BASH: Governor Bush, Mr. Trump has suggested that your views on immigration are influenced by your Mexican born wife. He said that, quote, “If my wife were from Mexico, I think I would have a soft spot for people from Mexico.” Did Mr. Trump go to far in invoking your wife?

BUSH: He did, he did. You’re proud of your family, just as I am.

TRUMP: Correct.

BUSH: To subject my wife into the middle of a raucous political conversation was completely inappropriate, and I hope you apologize for that, Donald.

This is precious. On August 25, Bush responded to his use of the term "anchor babies" by contending "My record is pretty clear. I'm married to a Mexican-American United States citizen. I'm immersed in the culture, I'm bilingual. I feel like I'm bicultural. I'm proud of the diversity of my own family." He added "It's going to be really hard for me to be lectured to about the politics of immigration."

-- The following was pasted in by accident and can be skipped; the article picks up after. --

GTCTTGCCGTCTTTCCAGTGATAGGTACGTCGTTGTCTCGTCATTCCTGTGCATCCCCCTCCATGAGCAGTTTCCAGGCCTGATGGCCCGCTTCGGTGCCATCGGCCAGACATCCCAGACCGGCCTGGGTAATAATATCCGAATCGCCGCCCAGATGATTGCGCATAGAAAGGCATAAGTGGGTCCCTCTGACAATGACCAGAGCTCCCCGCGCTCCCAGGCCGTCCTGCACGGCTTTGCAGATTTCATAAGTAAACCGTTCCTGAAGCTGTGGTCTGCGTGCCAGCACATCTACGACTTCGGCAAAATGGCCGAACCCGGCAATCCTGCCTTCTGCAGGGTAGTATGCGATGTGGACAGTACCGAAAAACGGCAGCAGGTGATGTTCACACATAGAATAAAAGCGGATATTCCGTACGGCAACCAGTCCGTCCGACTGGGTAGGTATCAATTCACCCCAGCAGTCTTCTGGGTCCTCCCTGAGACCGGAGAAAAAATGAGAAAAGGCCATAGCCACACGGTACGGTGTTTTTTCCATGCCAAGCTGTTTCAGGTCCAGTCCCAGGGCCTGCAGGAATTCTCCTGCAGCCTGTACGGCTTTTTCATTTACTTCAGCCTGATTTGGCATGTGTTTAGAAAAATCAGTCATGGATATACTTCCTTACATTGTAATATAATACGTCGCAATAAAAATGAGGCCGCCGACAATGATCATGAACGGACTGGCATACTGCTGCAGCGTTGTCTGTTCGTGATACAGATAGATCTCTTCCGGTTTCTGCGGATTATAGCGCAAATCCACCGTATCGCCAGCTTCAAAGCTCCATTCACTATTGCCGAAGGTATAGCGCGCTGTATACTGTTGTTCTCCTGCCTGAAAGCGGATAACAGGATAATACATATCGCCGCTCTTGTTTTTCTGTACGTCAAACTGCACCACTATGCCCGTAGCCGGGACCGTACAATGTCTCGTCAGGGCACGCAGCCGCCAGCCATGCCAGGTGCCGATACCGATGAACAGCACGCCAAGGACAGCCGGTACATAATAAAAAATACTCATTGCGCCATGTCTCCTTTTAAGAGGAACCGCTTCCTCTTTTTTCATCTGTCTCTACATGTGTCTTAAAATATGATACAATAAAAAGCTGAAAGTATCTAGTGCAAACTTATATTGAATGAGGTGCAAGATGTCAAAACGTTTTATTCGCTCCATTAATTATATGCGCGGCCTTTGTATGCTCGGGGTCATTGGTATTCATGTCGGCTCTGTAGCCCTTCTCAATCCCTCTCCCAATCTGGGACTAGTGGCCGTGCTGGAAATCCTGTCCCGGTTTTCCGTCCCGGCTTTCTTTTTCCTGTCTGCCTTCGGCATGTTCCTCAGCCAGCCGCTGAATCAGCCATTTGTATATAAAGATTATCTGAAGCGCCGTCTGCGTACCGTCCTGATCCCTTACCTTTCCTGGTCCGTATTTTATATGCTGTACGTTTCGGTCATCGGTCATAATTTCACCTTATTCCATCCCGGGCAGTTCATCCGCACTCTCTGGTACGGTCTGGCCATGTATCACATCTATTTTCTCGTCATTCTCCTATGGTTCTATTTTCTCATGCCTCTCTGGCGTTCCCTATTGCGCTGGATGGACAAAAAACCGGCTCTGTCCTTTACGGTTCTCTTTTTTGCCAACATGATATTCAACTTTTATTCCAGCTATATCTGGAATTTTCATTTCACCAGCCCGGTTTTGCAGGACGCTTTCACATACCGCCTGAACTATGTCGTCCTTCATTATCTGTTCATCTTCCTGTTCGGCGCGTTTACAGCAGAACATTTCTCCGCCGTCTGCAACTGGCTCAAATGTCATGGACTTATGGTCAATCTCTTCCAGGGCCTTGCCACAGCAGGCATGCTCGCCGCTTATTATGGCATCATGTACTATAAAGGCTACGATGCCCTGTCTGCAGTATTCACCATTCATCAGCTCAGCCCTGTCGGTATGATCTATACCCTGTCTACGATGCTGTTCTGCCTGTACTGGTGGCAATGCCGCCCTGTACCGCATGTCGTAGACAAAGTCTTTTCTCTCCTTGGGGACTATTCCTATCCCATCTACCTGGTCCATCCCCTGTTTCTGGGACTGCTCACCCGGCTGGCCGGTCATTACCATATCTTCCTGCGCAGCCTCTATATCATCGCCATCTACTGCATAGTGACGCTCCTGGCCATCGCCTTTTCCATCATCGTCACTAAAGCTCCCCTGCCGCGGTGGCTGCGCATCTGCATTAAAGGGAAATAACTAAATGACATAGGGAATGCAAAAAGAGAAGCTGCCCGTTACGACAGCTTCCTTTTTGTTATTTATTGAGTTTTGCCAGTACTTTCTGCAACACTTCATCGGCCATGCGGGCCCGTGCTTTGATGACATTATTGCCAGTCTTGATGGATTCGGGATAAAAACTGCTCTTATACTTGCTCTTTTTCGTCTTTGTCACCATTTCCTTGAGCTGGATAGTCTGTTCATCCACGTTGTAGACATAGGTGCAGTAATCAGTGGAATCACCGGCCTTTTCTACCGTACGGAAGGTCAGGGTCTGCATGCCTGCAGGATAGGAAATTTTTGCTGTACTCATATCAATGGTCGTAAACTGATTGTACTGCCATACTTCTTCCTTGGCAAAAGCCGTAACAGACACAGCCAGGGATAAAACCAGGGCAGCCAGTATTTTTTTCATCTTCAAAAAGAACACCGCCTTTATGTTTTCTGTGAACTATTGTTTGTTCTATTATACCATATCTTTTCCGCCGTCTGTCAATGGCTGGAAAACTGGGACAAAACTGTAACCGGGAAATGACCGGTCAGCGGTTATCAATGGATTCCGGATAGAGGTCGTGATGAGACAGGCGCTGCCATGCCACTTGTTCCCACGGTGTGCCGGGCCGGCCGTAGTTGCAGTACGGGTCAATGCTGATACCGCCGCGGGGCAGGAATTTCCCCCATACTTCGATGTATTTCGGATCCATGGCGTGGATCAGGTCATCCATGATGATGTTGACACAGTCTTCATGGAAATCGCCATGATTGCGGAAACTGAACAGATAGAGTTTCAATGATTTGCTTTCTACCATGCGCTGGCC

So now it's Trump who has injected his wife into a political controversy and Trump who has to apologize.  Bush noted his wife was in the audience and stated "And why don't you apologize to her right now."  Trump, thankfully refused, because- as he accurately noted- "I've said nothing wrong."

Bush says he doesn't want to be lectured about immigration because he's immersed in the Mexican culture because his wife is Mexican-American.  Then, he is shocked- shocked, I tell you- when somebody says that's why he condones illegal immigration. Jews call that "chutzpah" (sorry, Mr. Baker).

Most extraordinary, though, was when Bush, responding to Senator Paul's criticism of President George W. Bush, claimed "You know what? As it relates to my brother, there’s one thing I know for sure. He kept us safe. I don’t know if you remember…"